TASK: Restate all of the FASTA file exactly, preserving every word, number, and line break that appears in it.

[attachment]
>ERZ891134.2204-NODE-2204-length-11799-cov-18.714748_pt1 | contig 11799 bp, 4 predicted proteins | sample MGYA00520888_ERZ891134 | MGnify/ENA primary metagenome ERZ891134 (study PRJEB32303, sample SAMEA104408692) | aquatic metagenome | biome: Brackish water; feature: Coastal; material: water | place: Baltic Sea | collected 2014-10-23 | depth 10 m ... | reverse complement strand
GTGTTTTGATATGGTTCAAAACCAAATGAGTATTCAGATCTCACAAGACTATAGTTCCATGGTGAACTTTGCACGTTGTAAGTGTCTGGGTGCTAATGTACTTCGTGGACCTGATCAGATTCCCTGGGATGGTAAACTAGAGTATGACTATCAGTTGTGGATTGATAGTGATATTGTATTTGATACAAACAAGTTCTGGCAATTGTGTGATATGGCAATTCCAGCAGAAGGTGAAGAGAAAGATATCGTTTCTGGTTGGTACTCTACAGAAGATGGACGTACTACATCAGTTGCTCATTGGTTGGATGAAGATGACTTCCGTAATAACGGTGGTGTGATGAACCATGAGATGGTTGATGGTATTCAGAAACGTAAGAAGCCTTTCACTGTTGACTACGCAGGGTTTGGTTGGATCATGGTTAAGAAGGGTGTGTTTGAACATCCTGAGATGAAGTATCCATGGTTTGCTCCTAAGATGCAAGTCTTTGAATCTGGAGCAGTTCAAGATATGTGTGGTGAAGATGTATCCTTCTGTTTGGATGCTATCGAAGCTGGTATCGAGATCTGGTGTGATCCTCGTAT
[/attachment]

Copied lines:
>ERZ891134.2204-NODE-2204-length-11799-cov-18.714748_pt1 | contig 11799 bp, 4 predicted proteins | sample MGYA00520888_ERZ891134 | MGnify/ENA primary metagenome ERZ891134 (study PRJEB32303, sample SAMEA104408692) | aquatic metagenome | biome: Brackish water; feature: Coastal; material: water | place: Baltic Sea | collected 2014-10-23 | depth 10 m ... | reverse complement strand
GTGTTTTGATATGGTTCAAAACCAAATGAGTATTCAGATCTCACAAGACTATAGTTCCATGGTGAACTTTGCACGTTGTAAGTGTCTGGGTGCTAATGTACTTCGTGGACCTGATCAGATTCCCTGGGATGGTAAACTAGAGTATGACTATCAGTTGTGGATTGATAGTGATATTGTATTTGATACAAACAAGTTCTGGCAATTGTGTGATATGGCAATTCCAGCAGAAGGTGAAGAGAAAGATATCGTTTCTGGTTGGTACTCTACAGAAGATGGACGTACTACATCAGTTGCTCATTGGTTGGATGAAGATGACTTCCGTAATAACGGTGGTGTGATGAACCATGAGATGGTTGATGGTATTCAGAAACGTAAGAAGCCTTTCACTGTTGACTACGCAGGGTTTGGTTGGATCATGGTTAAGAAGGGTGTGTTTGAACATCCTGAGATGAAGTATCCATGGTTTGCTCCTAAGATGCAAGTCTTTGAATCTGGAGCAGTTCAAGATATGTGTGGTGAAGATGTATCCTTCTGTTTGGATGCTATCGAAGCTGGTATCGAGATCTGGTGTGATCCTCGTAT